The move is being made as the state transitions to a new test that will replace the Florida Comprehensive Assessment Test.

But a key portion of the bill would ensure that schools would not receive any sanctions or penalties as a result of school grades issued in 2015. That's because the state plans to use the first year of the new test as a "baseline" in which to measure schools.

School superintendents had suggested a three-year pause on the grading system.


By: Lanetra Bennett
March 12, 2014

Tallahassee, FL - A plan to simplify the calculations for school grades in Florida passed a House Education committee Wednesday.

Florida House Representative, Janet Adkins, says a bill that deals with the plan to provide a transition in the state's school accountability program will adequately assess what's going in Florida schools.

Under the school accountability revisions, recommendations for calculating school grades include:
• Avoid provisions that over‐complicate the formula and
muddle the meaning of a school grade
– No bonus factors or additional weighting that may raise a
school grade
– No additional requirements or automatic adjustments that
may lower a school grade
• Ensure that the level of performance associated with
an A‐F school grade is transparently evident
– Report all school grade components as percentages, each
worth a maximum of 100 points
– Report A‐F grades based on a percentage of points earned
(e.g., 70%, 80%), rather than a point total

Vern Pickup-Crawford, the legislative liaison for the Palm Beach School Board, says, "As you move into school grades, that then dictates where we are as far as what teacher evaluation and performance pay plans. Performance pay plans and teacher evaluations are at the end of the train. It's important that we get this right the first time."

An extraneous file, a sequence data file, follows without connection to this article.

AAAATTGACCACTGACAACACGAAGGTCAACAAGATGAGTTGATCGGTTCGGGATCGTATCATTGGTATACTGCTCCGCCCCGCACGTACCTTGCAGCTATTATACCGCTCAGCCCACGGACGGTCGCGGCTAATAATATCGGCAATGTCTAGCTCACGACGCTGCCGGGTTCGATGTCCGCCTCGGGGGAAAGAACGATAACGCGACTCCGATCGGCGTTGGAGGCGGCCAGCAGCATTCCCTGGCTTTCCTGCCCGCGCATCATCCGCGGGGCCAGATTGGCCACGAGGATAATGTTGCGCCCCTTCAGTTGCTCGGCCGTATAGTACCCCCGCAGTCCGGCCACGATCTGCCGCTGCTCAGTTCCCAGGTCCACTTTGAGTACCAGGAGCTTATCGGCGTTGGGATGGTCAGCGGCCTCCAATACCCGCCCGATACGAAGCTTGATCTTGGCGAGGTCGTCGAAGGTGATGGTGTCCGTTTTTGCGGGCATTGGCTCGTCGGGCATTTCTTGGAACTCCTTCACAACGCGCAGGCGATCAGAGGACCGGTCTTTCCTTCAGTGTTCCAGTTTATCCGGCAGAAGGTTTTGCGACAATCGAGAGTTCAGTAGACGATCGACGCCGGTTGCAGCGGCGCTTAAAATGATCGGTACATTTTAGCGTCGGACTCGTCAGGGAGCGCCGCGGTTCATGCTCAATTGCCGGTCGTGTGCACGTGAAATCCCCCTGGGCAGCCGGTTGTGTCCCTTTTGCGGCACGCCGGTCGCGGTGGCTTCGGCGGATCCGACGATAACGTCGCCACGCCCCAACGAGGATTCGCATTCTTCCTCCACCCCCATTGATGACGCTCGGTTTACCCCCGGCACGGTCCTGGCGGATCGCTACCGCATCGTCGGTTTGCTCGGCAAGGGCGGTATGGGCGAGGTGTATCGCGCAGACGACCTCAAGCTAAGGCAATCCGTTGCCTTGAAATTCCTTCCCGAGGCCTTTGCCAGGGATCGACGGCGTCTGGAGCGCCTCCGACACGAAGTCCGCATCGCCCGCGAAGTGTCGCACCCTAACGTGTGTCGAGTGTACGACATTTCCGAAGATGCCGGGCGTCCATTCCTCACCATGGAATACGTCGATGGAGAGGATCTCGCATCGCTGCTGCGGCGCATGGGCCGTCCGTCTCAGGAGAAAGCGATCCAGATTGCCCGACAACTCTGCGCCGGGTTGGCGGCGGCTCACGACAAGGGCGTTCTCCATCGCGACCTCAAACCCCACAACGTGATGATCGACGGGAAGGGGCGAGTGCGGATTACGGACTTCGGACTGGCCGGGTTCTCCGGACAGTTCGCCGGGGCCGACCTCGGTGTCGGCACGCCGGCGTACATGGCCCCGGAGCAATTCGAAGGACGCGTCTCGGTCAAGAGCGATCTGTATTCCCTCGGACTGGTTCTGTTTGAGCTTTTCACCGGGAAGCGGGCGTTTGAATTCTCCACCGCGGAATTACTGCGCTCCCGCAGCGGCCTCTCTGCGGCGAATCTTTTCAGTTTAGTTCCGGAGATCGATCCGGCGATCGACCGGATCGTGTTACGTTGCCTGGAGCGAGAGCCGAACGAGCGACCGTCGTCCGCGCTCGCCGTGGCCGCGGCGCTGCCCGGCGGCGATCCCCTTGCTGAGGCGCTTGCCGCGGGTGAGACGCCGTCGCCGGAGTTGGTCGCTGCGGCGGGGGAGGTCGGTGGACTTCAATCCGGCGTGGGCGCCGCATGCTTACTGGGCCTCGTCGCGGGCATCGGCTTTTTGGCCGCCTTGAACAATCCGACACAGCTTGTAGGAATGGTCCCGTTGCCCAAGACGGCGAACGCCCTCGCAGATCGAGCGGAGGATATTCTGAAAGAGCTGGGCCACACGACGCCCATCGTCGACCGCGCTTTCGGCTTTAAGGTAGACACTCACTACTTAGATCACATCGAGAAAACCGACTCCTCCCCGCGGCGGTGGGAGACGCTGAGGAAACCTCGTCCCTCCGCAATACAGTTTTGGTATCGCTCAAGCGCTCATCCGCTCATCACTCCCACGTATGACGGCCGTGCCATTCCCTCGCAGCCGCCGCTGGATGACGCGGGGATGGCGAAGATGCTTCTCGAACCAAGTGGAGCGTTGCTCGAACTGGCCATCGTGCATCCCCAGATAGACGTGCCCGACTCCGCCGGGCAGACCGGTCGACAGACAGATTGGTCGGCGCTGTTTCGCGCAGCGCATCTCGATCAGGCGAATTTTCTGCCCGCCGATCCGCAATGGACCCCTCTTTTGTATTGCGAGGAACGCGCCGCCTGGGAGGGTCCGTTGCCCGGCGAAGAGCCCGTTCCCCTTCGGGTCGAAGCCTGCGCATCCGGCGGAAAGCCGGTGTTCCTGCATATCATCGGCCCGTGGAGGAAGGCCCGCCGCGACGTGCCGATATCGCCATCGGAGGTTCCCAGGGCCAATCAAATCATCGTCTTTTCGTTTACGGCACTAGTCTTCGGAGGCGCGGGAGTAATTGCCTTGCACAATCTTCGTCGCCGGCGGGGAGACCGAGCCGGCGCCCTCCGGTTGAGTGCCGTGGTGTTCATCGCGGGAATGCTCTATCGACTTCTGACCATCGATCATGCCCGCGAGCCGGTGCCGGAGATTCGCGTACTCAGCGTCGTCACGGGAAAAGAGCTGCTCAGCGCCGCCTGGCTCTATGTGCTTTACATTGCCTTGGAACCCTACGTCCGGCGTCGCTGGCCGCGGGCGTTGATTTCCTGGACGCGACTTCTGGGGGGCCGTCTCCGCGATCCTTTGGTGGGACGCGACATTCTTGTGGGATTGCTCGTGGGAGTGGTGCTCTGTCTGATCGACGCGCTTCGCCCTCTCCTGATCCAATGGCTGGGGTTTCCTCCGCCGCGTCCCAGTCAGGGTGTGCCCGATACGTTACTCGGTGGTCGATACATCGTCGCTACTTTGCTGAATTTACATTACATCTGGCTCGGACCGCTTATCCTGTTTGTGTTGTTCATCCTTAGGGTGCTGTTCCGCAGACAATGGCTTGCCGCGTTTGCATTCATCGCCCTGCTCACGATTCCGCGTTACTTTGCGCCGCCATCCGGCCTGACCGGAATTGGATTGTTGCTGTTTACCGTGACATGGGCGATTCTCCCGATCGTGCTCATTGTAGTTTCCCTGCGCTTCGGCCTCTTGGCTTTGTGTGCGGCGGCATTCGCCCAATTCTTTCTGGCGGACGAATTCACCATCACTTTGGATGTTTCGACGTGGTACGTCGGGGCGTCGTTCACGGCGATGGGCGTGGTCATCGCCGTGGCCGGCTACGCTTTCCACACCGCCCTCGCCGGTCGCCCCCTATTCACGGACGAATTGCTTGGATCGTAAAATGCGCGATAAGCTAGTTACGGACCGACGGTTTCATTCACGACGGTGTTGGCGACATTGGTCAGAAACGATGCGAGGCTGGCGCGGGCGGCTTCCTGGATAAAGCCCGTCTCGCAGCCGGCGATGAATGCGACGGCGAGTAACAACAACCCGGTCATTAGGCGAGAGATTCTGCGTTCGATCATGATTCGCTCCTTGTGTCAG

The bill requires a periodic review of the scale.

Florida resident, John Wynn, says there should be interventions for schools, regardless of their grades. He says, "When a school gets an A, everybody says, everybody tends to say, everything is fine at this school. But, we have found that in many A schools, everything is fine when it comes to their most struggling students."

Rep. Adkins says the bill would take away the smoke and mirrors surrounding school grade calculations.

Concerns were raised during a House Education Committee meeting Wednesday. Representative Cynthia Stafford says funding would go to A schools, instead of those in need.

Other concerns include questions if a one year transition was enough time. Rep. Adkins says it is. She says taking three years to transition to the new plan would be inappropriate.

The bill passed, with Rep. Stafford and Rep. Reggie Fullwood voting against it.

The current system will remain in place until the end of this school year when the F-CAT 2.0 (Reading, Writing and Mathematics) expires.